To ensure these practices are making a difference, regular data collection and monitoring of progress need to be done – and it needs to be in-depth. Organizations need to look beyond who is in the faculty and management team, and ask a number of vital questions. Are women on decision-making committees? Do they have a say in the organization’s research and strategy plans? What roles do they play, and are they executing most of the non-promotable activities on the committee?

Importantly, men have a key role to play as champions of change, and there are multiple ways men can lead by example and support their colleagues.5

What’s Happening Down Under

In 2019, we are experiencing an unprecedented global push for change. In Australia, we’ve witnessed a rapid expansion in initiatives advocating and supporting women in STEMM in just the past five years. The momentum this has created is exciting, and it is supported from both the “top-down” and the “bottom-up.”

The Australian government has invested over AU$13m in initiatives for women in STEM.6 This funding has paid for national programs including a pilot of the United Kingdom’s Athena SWAN program7 by the Australian Academy of Science and the Australian Academy of Technology and Engineering, and the establishment of the Male Champions of Change in STEM.8 More recently, another AU$25m has been invested in supporting Indigenous girls to pursue STEM careers.9 This has culminated in the appointment of Australia’s first Women in STEMM Ambassador, Professor Lisa Harvey-Smith, sending a clear message that science is for everyone.10

Take An Inclusive Approach

A recent study found culturally and linguistically diverse (CALD) women felt their behaviour clashed with expectations in Australia’s organizational culture, and potentially limited their progression and advancement.11 CALD women reported success was still possible when they were actively supported by mentors and sponsors who accelerated their promotion in the workplace.

To ensure we develop the best ideas, and robust science and innovation, we need to include a diverse range of voices in the conversation. Australia’s productivity will be maximized if we take a respectful, intersectional approach to understand the challenges and solutions for all women in STEMM.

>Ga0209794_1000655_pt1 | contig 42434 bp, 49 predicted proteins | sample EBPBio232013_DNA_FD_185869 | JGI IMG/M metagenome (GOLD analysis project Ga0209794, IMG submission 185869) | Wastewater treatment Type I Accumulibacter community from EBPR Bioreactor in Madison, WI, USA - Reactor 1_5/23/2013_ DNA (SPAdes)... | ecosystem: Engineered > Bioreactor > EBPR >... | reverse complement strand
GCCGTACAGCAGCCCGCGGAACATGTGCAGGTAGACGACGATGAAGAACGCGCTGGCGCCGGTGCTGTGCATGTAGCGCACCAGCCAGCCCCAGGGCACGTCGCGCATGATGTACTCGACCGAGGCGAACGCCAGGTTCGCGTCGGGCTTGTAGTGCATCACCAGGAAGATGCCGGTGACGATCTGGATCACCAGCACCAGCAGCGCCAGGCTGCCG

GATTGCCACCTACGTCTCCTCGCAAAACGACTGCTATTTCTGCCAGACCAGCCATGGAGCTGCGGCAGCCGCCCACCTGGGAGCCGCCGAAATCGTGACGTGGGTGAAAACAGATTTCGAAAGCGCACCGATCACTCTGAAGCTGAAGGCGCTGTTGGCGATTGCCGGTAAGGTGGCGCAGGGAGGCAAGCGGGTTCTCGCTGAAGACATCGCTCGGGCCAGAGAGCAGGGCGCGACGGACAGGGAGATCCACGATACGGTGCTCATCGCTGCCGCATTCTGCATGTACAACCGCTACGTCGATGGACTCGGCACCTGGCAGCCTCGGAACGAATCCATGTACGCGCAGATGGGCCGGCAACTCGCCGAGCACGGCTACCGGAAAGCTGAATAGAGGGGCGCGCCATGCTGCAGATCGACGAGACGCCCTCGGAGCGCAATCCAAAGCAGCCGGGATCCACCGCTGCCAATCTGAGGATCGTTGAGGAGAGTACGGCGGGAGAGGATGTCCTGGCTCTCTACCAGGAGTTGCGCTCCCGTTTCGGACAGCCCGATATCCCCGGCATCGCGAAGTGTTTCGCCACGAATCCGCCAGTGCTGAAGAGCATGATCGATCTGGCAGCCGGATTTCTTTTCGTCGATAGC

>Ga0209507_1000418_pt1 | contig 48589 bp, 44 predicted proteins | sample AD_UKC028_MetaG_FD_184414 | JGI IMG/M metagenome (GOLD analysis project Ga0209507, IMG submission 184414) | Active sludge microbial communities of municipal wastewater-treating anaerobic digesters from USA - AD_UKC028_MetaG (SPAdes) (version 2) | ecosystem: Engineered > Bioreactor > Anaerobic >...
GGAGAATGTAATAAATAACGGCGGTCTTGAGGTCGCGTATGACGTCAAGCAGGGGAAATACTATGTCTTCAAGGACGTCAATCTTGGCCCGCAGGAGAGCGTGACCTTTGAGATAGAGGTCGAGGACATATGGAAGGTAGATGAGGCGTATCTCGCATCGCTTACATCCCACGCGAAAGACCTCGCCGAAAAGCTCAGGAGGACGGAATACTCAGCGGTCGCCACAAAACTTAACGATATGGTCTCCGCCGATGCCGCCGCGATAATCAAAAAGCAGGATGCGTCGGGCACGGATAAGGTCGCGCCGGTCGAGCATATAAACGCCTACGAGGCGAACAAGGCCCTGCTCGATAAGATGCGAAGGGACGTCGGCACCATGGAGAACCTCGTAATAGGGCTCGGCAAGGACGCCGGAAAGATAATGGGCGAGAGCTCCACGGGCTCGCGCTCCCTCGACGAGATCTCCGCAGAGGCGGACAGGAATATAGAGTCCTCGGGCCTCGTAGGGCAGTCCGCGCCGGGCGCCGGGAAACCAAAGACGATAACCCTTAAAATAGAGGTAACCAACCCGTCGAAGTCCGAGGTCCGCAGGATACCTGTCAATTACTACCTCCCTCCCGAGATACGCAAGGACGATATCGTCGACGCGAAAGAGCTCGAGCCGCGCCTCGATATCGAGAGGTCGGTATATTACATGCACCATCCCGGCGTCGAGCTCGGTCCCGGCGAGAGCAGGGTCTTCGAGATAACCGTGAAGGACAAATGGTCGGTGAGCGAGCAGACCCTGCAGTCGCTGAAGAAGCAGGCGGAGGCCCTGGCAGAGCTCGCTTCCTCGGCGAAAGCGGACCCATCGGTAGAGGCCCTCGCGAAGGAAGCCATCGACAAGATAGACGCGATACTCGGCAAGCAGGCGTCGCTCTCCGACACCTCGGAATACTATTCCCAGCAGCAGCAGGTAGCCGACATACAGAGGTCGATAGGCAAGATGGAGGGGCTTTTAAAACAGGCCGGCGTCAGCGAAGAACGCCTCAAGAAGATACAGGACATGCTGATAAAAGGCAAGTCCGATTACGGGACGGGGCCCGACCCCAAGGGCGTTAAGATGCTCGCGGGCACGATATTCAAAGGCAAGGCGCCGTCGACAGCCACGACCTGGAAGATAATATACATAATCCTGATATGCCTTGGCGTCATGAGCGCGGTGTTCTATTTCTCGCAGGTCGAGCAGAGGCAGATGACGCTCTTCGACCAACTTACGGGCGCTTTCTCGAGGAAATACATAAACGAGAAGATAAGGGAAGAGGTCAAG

Smashing Stereotypes

As a student and a young investigator in the life sciences, I did not see gender equity or diversity as an issue. I was surrounded by driven people from all walks of life! But as I progressed in my career, it began to standout.

In this time, I’ve reflected on the principal investigators with whom I have worked and collaborated, the keynote speakers I have seen at conferences, and the professionals who are inarguably world-leading experts in gene and cell therapy.

And not a lot are women. While men have been valued mentors and role models for me, the dearth of senior level women in STEMM is a missed opportunity for us all.

A Call to Action

So what does a scientist look like today? In a recent meta-analysis of 20,860 pictures drawn by students age 5 to 18 over five decades, it was shown students are drawing women in science more often, but only in their younger years.12 As they grow older, students still associate science with men.

Visibility and role models matter – for International Women’s Day, take time to celebrate the women in STEMM in your organization. These research leaders are valued colleagues, educators, mentors, innovators, and influencers. Their excellence, ambition, and success should be equally recognized and rewarded.

For women in STEMM, I urge you – empower, respect and believe in yourself – there are literally thousands of colleagues and champions around the world cheering you on. Find your otters – sponsors, mentors, colleagues, and friends.13 Pay it forward – feel the fear, then do it anyway.